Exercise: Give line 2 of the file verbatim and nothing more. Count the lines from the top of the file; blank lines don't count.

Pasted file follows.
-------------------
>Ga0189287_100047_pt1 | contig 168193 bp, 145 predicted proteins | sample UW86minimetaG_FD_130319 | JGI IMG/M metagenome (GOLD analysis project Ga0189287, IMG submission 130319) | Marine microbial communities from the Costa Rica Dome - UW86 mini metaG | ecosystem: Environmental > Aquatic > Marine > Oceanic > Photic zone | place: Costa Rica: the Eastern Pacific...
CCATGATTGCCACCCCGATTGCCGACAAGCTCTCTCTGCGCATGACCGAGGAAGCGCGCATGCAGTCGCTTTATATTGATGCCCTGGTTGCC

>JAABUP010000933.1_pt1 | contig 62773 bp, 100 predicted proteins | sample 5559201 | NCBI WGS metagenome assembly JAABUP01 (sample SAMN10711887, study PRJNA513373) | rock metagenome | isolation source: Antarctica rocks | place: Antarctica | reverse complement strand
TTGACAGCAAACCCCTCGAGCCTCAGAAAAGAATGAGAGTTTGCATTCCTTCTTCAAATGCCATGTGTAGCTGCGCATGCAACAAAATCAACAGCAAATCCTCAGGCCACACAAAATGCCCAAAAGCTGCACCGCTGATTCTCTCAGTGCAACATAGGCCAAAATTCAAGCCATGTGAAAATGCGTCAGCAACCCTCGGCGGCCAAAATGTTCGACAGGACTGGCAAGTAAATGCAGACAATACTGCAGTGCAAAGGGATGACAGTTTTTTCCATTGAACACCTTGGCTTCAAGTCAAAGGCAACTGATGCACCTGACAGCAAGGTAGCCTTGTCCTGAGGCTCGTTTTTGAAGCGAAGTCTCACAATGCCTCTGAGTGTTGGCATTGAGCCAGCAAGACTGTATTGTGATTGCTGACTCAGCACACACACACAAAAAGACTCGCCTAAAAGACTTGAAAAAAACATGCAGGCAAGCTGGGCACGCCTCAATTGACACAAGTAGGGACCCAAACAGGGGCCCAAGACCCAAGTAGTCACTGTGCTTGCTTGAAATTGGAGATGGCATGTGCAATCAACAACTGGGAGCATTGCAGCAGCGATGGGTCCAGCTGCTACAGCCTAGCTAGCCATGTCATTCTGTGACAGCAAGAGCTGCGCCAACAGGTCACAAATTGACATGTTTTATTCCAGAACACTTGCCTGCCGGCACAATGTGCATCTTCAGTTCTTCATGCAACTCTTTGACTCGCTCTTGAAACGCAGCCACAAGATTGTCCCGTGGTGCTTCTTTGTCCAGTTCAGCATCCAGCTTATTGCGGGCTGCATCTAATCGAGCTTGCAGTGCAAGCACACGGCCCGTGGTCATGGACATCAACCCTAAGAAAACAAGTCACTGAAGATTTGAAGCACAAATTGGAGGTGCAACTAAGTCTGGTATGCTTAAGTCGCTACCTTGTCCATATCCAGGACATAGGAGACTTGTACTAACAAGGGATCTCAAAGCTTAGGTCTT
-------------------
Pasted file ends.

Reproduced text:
CCATGATTGCCACCCCGATTGCCGACAAGCTCTCTCTGCGCATGACCGAGGAAGCGCGCATGCAGTCGCTTTATATTGATGCCCTGGTTGCC